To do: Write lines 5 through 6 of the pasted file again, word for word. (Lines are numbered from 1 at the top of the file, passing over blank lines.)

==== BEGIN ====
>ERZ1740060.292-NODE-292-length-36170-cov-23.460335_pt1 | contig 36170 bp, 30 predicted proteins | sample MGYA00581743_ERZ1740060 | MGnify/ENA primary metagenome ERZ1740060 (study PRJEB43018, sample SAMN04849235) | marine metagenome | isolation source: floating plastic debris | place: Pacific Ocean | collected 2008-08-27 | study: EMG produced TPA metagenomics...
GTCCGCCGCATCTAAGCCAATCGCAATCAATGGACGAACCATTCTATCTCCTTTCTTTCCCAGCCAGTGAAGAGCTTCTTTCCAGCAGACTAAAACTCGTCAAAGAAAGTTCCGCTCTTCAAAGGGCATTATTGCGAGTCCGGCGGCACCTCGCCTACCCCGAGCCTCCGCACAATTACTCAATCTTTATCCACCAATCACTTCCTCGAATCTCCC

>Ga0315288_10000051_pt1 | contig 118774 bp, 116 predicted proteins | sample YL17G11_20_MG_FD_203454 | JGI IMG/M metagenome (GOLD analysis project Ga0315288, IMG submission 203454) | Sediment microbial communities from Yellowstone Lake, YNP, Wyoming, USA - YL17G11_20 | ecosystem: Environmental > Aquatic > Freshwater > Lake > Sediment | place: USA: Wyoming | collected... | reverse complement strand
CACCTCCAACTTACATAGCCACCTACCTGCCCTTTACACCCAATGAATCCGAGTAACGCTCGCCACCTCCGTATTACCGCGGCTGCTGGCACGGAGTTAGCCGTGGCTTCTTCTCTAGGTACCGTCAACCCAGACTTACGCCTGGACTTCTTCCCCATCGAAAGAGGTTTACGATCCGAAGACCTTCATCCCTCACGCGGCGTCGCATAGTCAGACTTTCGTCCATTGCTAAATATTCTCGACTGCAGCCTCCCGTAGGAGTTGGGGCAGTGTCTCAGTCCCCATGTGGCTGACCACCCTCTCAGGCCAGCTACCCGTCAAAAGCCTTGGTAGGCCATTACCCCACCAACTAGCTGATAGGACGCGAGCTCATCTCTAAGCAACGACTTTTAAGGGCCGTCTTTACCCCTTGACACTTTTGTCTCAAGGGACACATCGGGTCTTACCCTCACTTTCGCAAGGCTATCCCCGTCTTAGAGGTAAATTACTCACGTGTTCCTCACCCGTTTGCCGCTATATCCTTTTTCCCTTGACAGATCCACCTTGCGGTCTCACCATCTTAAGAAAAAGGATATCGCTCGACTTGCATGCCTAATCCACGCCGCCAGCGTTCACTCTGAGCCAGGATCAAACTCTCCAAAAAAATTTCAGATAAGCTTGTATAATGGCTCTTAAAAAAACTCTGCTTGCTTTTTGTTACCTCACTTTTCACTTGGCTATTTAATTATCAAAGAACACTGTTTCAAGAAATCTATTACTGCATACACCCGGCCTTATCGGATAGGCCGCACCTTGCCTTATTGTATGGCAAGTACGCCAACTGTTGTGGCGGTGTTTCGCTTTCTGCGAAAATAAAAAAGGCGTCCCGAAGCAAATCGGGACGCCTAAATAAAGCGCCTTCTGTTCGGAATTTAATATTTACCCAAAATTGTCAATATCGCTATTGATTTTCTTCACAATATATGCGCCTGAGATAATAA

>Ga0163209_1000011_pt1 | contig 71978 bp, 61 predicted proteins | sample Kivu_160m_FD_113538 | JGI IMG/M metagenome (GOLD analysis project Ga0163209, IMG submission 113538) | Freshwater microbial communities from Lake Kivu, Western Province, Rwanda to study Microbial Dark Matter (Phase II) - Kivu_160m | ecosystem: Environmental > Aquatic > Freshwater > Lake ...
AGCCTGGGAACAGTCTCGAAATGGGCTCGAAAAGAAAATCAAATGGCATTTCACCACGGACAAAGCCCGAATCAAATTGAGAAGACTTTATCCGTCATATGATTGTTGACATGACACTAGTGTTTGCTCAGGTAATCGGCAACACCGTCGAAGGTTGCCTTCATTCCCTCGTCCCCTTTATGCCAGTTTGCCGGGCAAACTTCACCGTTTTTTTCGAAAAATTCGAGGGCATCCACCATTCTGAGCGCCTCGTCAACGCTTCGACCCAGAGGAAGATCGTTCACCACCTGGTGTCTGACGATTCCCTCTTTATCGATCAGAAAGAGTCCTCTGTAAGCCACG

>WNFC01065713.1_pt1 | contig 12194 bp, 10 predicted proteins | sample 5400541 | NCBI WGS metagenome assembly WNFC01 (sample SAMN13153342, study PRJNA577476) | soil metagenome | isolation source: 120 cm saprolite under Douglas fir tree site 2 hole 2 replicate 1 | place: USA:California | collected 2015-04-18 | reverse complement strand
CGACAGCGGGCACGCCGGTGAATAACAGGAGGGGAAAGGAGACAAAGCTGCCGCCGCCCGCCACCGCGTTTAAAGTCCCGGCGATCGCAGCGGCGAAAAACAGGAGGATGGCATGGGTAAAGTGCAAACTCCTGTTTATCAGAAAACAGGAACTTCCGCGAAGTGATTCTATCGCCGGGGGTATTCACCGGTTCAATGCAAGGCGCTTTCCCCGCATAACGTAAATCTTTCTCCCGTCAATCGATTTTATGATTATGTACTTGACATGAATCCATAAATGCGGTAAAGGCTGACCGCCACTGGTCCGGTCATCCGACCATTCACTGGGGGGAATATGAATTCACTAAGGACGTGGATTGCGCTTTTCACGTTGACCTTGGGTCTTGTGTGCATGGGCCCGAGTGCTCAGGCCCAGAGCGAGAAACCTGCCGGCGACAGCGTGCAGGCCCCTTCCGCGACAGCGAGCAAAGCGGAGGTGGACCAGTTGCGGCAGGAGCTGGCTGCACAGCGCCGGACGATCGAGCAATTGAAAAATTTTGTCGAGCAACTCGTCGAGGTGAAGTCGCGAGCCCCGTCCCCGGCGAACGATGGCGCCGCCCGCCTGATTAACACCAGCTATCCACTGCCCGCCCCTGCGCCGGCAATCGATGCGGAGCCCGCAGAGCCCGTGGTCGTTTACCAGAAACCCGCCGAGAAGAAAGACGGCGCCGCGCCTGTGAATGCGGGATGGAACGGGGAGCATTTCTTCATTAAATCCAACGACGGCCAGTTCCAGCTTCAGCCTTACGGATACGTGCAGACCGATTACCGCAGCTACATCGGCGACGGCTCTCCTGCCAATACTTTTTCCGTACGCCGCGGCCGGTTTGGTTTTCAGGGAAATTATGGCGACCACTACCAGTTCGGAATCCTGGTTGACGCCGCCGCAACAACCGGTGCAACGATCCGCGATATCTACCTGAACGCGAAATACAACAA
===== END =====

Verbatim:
>Ga0163209_1000011_pt1 | contig 71978 bp, 61 predicted proteins | sample Kivu_160m_FD_113538 | JGI IMG/M metagenome (GOLD analysis project Ga0163209, IMG submission 113538) | Freshwater microbial communities from Lake Kivu, Western Province, Rwanda to study Microbial Dark Matter (Phase II) - Kivu_160m | ecosystem: Environmental > Aquatic > Freshwater > Lake ...
AGCCTGGGAACAGTCTCGAAATGGGCTCGAAAAGAAAATCAAATGGCATTTCACCACGGACAAAGCCCGAATCAAATTGAGAAGACTTTATCCGTCATATGATTGTTGACATGACACTAGTGTTTGCTCAGGTAATCGGCAACACCGTCGAAGGTTGCCTTCATTCCCTCGTCCCCTTTATGCCAGTTTGCCGGGCAAACTTCACCGTTTTTTTCGAAAAATTCGAGGGCATCCACCATTCTGAGCGCCTCGTCAACGCTTCGACCCAGAGGAAGATCGTTCACCACCTGGTGTCTGACGATTCCCTCTTTATCGATCAGAAAGAGTCCTCTGTAAGCCACG